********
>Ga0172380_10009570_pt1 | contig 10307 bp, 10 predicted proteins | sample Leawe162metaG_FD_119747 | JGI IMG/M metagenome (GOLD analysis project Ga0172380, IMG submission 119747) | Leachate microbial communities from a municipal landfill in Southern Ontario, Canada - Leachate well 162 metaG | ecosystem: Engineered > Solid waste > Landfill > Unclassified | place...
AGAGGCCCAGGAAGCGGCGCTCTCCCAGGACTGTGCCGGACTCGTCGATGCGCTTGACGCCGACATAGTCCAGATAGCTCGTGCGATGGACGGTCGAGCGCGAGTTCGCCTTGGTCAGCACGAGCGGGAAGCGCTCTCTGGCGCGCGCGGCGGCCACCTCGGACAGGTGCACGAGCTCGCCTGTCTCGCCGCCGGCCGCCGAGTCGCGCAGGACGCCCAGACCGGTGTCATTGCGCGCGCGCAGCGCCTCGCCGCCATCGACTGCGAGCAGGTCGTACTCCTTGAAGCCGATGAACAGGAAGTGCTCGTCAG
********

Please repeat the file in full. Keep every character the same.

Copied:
>Ga0172380_10009570_pt1 | contig 10307 bp, 10 predicted proteins | sample Leawe162metaG_FD_119747 | JGI IMG/M metagenome (GOLD analysis project Ga0172380, IMG submission 119747) | Leachate microbial communities from a municipal landfill in Southern Ontario, Canada - Leachate well 162 metaG | ecosystem: Engineered > Solid waste > Landfill > Unclassified | place...
AGAGGCCCAGGAAGCGGCGCTCTCCCAGGACTGTGCCGGACTCGTCGATGCGCTTGACGCCGACATAGTCCAGATAGCTCGTGCGATGGACGGTCGAGCGCGAGTTCGCCTTGGTCAGCACGAGCGGGAAGCGCTCTCTGGCGCGCGCGGCGGCCACCTCGGACAGGTGCACGAGCTCGCCTGTCTCGCCGCCGGCCGCCGAGTCGCGCAGGACGCCCAGACCGGTGTCATTGCGCGCGCGCAGCGCCTCGCCGCCATCGACTGCGAGCAGGTCGTACTCCTTGAAGCCGATGAACAGGAAGTGCTCGTCAG